Ten years ago, Tom Hardy boarded a plane and gurgled his way into blockbuster history. July 2012 introduced moviegoers to Bane, the Batman villain portrayed by Hardy as a mountain of muscle and incoherence. His grand entrance in Christopher Nolan’s The Dark Knight Rises was during a mid-air robbery, where he declared: “Who we are doesn’t matter. What matters is our plan.” Or, as audiences around the globe heard it, over the whir of jet engines and the crunch of popcorn: “Woohwedossswhattmersplannnn.”
Hardy asserted himself as one of the great superheroes. He also argued for mumbling as highly dramatic art. Since then, he’s barely caught his breath – as we were reminded when he grumbled and whined his way through a cameo in the latest episode of Peaky Blinders.
He appeared out of nowhere – on a whaling ship off the coast of Canada – and delivered his lines in the style of someone whose mouth was packed with blubber. He portrayed Alfie Solomons, a Jewish gangster with a great top hat. “Aaarghhh,” Hardy said to Cillian Murphy’s Tommy Shelby. “Heugggh …” Murphy, under his flat cap, stared blankly. It was not 100 percent clear that he acted.
These two performances constituted twin summits in Hardy’s war against intelligible dialogue. One that has earned him a rare distinction: a new survey finds him to be the actor Americans find hardest to understand — and most likely to make them scurry for the caption button.
Hardy will be pleased to discover that he is not an outlier and that his influence has spread through cinema and television. While he tends to play loners on screen – whether it’s a walking warrior in Mad Max: Fury Road or a spitballing Spitfire pilot in Nolan’s Dunkirk – as an actor, he very much surfs the zeitgeist.
Mumbling is admittedly a proud film tradition. It related to the cult of the Method actor, which originated with the Russian actor and director Konstantin Stanislavski and was introduced to the United States by the influential teacher Stella Adler. Her students included Marlon Brando, who pioneered the “method mumble” in 1954’s On The Waterfront (“icouldbeenacontenda”). His influence would later seep into popcorn cinema – such as Sylvester Stallone shouting “Adriannnnn” in Rocky. But Hardy has reinvented it for a new generation.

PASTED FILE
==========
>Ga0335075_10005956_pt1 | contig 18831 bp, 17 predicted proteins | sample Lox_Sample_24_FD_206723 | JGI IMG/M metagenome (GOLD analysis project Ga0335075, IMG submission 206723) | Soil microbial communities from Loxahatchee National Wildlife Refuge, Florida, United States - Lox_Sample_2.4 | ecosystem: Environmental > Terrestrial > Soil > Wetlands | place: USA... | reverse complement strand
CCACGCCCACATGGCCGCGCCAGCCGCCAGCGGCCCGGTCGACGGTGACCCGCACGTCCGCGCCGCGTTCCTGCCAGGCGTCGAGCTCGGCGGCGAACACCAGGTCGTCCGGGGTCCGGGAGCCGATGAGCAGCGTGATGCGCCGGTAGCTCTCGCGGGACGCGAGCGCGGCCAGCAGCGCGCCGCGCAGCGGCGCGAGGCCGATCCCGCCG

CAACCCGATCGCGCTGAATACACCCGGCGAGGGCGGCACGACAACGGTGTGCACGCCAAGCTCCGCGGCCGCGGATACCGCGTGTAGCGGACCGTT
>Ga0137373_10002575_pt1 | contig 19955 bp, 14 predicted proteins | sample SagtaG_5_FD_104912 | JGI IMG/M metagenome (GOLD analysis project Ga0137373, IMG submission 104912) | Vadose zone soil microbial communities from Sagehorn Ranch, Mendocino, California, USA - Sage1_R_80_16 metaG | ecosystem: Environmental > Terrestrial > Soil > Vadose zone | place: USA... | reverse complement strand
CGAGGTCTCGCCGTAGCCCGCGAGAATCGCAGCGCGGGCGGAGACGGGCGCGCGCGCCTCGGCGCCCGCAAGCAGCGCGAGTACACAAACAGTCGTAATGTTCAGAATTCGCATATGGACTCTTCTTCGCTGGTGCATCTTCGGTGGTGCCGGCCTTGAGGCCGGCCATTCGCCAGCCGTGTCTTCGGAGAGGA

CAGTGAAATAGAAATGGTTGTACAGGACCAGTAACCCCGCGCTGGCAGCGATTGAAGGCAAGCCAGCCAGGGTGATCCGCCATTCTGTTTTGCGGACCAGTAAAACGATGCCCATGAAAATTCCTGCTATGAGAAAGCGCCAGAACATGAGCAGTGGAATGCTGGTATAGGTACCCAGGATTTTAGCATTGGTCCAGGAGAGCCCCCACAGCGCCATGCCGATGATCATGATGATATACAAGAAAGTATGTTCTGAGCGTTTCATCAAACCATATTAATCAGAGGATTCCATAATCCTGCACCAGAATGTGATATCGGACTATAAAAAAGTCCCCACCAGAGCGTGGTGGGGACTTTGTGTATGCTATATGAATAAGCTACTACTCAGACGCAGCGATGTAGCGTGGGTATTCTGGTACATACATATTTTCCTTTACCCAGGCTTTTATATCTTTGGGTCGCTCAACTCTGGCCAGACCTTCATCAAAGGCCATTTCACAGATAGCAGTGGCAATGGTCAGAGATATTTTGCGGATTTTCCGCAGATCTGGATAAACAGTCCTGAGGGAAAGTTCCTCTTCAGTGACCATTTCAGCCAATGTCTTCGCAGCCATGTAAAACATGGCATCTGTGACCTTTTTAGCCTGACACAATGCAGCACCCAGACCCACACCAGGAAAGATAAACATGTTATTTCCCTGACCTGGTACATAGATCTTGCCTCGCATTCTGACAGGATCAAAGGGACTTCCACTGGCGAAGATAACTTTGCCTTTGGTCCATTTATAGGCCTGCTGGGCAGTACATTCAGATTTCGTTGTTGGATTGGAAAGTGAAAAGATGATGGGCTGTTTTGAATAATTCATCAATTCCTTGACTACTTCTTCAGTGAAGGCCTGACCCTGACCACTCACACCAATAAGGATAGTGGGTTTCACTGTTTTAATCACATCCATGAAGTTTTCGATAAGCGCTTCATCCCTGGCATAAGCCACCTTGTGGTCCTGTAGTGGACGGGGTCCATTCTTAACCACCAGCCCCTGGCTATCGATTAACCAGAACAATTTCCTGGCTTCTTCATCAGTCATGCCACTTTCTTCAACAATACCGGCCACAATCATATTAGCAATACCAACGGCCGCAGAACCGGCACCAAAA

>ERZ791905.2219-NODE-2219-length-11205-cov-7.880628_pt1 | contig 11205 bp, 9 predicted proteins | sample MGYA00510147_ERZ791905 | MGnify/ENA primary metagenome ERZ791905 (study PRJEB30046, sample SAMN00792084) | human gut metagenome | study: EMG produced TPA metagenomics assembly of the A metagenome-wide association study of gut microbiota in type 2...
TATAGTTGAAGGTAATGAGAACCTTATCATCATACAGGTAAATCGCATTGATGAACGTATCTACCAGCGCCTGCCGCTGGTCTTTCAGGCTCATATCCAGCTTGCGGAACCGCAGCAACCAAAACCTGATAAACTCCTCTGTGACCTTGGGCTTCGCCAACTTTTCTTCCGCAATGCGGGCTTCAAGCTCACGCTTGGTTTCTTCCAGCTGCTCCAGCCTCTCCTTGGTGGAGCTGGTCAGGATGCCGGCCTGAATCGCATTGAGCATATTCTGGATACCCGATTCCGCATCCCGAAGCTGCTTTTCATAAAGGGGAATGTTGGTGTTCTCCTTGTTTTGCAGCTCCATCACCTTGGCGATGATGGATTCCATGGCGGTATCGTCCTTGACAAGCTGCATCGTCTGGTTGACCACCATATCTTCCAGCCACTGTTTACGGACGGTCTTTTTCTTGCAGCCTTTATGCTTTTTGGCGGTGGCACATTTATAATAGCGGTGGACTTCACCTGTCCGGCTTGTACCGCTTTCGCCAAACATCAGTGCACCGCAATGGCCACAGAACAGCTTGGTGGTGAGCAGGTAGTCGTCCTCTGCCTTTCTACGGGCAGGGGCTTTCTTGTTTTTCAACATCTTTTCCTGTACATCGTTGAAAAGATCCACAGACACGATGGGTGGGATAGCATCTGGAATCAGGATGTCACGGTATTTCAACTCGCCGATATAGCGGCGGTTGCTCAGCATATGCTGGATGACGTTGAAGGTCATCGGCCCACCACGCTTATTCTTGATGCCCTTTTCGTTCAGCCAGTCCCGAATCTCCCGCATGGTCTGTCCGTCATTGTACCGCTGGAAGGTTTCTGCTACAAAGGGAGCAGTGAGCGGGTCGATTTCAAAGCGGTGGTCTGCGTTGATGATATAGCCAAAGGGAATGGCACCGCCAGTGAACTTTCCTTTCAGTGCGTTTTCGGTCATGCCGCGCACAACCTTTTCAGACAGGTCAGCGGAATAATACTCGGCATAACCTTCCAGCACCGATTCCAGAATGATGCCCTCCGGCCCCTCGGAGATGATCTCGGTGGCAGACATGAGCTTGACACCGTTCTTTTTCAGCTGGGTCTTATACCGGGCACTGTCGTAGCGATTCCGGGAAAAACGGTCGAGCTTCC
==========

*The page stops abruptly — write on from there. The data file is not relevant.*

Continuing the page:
This “nu mumbling” has penetrated every facet of mainstream entertainment. And if Hardy is the viscount for verbal incontinence, then Robert Pattinson is the crown prince. There’s even a Batman connection, with Pattinson’s reimagined Dark Knight in Matt Reeves’ The Batman spending most of his last big-screen outing talking into the cape. Pattinson did the same in another Christopher Nolan film, Tenet, where the convoluted time travel plot was surpassed by the convoluted delivery of the actor and his co-star John David Washington.
The Hollywood Mumble has a long lineage, as we’ve seen. Yet it seemed to have gone underground in the early 21st century. Throughout the early 2000s, the vogue in American independent cinema was “mumblecore,” where directors like Noah Baumbach and Joe Swanberg would encourage stars like Greta Gerwig and Olivia Wilde to deliver their dialogue while seemingly chomping through a party bag of Haribo.
These were stories about ordinary people, who spoke as if at the bottom of a deep well with uncertain acoustics. Still, if seemingly niche, mumbling, thanks to the efforts of actors like Hardy, has come roaring back. It has escaped the cinema too, to become ubiquitous on television.